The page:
Apple's iBackDoor: Dodgy ad network code menaces iOS apps

Nearly 3,000 apps affected by JavaScript phone-home vuln

Security researchers have discovered “backdoored” versions of an ad library embedded in thousands of iOS apps originally published in the Apple App Store.

The affected versions of this library embedded backdoors in iOS apps that used the library to display ads, opening the door for hackers to access sensitive user data and device functionality. Mobile security researchers at FireEye have identified 2,846 iOS apps containing backdoored versions of mobiSage SDK.

Many of these phoned home to an ad server capable of delivering JavaScript code to control the backdoors. FireEye supplied Apple with the complete list of affected apps and technical details on 21 October, prior to going public with its discovery this week.

Malicious JavaScript code from a remote server could be used to do all manner of mischief on vulnerable devices including capturing audio and screenshots, monitor and upload device location, “side-loading” non-App Store apps by prompting the user to click an “Install” button and more. Thankfully nothing too malicious has happened as yet, as FireEye explains.

While we have not observed the ad server deliver any malicious commands intended to trigger the most sensitive capabilities such as recording audio or stealing sensitive data, affected apps periodically contact the server to check for new JavaScript code. At any time, malicious JavaScript code that triggers the backdoors could be posted, and it eventually would be downloaded and executed by affected apps.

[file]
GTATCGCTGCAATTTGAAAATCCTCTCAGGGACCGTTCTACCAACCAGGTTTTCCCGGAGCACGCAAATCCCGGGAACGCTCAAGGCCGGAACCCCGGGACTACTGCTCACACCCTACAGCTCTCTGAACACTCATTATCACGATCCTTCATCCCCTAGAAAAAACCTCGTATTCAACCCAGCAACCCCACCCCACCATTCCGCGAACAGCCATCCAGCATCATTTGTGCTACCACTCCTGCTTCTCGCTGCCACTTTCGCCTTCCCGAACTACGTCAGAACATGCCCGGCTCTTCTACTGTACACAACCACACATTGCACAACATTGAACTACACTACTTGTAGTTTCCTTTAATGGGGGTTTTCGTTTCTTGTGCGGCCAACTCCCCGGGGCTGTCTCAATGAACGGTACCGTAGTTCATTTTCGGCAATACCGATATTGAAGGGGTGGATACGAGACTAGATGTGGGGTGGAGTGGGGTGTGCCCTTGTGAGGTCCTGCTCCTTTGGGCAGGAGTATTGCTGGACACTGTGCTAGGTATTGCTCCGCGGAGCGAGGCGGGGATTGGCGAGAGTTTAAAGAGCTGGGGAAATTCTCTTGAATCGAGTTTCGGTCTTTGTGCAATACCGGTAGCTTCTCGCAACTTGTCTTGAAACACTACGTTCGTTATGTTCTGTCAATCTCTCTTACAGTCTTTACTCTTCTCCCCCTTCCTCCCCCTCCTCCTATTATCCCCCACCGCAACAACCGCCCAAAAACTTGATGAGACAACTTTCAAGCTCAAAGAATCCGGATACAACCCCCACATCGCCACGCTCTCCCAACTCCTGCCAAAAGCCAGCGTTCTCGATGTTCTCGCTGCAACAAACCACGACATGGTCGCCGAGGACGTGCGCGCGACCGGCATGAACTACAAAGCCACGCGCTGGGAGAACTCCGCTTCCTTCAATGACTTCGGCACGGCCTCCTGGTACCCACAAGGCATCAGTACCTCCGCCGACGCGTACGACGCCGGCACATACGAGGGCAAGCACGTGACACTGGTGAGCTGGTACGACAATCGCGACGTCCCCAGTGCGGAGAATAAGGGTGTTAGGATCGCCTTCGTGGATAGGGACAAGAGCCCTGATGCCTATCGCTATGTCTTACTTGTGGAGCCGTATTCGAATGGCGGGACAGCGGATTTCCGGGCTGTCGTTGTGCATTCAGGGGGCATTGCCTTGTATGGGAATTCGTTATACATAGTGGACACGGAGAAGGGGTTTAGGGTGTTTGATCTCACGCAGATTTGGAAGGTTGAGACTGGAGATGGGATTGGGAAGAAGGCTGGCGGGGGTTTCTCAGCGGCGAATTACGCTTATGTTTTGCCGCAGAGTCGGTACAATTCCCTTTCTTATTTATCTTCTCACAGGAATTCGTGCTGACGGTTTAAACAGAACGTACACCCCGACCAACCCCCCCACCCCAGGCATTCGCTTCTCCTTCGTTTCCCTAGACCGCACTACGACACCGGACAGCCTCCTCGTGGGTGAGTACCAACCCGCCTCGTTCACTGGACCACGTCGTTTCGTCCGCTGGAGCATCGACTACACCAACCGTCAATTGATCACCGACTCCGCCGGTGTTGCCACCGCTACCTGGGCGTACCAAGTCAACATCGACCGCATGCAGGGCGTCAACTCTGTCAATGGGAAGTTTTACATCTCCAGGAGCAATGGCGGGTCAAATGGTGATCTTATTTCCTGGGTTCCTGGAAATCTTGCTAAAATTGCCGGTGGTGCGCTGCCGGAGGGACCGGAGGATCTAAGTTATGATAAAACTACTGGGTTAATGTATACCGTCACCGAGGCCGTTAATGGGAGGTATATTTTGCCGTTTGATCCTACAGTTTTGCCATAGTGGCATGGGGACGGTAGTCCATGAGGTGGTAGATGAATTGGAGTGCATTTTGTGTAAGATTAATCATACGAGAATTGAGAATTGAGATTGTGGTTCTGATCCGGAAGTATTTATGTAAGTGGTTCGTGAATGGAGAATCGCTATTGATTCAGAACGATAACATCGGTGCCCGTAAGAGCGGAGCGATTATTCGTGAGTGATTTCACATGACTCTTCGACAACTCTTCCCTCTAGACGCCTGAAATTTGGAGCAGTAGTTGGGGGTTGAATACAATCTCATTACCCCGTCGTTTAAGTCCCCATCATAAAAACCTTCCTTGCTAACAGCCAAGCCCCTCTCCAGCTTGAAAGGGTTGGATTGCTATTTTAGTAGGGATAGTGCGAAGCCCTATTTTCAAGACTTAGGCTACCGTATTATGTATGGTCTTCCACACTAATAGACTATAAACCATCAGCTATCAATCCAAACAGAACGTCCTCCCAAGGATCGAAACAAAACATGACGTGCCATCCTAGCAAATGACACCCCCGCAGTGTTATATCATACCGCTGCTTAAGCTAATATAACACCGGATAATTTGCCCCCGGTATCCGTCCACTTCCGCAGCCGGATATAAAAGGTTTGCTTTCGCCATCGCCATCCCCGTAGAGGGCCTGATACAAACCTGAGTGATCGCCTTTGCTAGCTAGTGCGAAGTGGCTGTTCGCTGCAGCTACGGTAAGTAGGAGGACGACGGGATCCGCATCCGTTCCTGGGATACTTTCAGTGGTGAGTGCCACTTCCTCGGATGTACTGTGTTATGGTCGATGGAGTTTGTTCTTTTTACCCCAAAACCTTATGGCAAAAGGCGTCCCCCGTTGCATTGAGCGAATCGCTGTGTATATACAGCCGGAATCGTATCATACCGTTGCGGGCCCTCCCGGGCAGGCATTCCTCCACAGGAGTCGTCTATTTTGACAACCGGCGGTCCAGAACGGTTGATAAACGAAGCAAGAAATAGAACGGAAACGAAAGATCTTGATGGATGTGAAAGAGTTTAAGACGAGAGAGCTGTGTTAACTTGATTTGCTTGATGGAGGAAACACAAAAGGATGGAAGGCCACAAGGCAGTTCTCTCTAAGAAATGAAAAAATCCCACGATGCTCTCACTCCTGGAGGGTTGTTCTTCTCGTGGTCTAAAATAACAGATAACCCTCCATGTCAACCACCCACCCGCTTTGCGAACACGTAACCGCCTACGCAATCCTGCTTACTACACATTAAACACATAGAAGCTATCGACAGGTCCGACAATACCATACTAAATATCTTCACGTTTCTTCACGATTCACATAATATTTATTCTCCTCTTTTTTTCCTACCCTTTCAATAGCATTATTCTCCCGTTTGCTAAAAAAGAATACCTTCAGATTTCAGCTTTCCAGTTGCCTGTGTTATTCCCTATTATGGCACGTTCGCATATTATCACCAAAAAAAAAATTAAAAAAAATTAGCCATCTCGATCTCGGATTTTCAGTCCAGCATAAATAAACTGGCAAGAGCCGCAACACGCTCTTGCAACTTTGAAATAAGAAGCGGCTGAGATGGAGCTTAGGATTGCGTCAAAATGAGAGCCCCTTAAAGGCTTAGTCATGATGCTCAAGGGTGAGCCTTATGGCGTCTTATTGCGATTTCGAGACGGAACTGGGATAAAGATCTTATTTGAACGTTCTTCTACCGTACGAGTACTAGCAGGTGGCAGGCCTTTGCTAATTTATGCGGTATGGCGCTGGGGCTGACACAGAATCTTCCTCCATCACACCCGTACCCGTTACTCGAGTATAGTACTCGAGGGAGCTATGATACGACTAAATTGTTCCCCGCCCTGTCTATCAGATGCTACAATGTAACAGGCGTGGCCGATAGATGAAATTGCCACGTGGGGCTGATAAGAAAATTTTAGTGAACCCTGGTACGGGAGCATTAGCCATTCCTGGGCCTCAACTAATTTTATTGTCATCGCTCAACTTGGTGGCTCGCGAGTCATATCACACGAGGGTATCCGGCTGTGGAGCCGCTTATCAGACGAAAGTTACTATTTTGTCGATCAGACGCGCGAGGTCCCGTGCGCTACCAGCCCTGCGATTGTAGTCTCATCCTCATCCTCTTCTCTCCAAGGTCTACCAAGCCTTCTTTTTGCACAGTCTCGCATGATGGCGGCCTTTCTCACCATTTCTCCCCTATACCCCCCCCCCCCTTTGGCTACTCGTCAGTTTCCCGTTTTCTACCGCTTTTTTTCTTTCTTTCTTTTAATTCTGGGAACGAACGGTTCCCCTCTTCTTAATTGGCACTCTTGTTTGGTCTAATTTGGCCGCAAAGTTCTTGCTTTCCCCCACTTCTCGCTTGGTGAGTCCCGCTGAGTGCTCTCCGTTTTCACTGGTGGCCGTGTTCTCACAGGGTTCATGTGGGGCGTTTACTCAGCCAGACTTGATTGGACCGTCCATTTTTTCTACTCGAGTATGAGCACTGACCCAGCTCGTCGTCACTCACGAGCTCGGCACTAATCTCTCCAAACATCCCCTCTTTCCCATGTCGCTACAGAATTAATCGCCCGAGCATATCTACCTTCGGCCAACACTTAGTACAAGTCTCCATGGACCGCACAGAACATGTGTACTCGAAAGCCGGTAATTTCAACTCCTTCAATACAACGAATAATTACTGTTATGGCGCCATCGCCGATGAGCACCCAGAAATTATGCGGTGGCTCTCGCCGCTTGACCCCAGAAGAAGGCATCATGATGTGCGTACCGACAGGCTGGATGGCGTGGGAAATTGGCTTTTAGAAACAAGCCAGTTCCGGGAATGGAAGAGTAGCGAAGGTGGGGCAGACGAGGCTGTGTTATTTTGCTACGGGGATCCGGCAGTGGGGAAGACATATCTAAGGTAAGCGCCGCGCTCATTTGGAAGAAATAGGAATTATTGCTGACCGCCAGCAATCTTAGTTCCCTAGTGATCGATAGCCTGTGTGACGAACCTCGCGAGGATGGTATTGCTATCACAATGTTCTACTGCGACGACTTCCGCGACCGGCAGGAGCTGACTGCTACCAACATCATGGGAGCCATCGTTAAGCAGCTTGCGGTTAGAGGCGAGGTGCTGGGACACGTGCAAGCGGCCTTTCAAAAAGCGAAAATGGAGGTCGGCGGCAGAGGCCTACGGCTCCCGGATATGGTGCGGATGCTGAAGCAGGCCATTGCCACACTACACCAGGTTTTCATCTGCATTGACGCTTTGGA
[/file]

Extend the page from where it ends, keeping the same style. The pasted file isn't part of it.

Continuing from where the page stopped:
FireEye's blog post – which lays out the technical details of its discovery – can be found here.

Ghost in the shell

The latest threat is separate from a fresh outbreak of the XcodeGhost malware, another iOS threat, that was also subject to a warning from FireEye this week. The threat – which began in China – has recently surfaced in the US, the security firm warns.

Tod Beardsley, security research manager at Rapid7, the firm behind the Metasploit pen testing tool, said that the latest wave of XcodeGhost (like the one before) relies on developers following insecure practices.

“While it's troubling to see Trojaned applications continue to pop up on Apple's App Store, it's important to remember that XCodeGhost (and its variants) still rely on software developers to break at least two rules when it comes to installing developer tools.

“First, developers must seek out a an unofficial source for XCode, the development platform for iOS, and second, they must affirmatively bypass Gatekeeper, the anti-malware system that is designed to prevent installation of unsigned application binaries,” he added. ®

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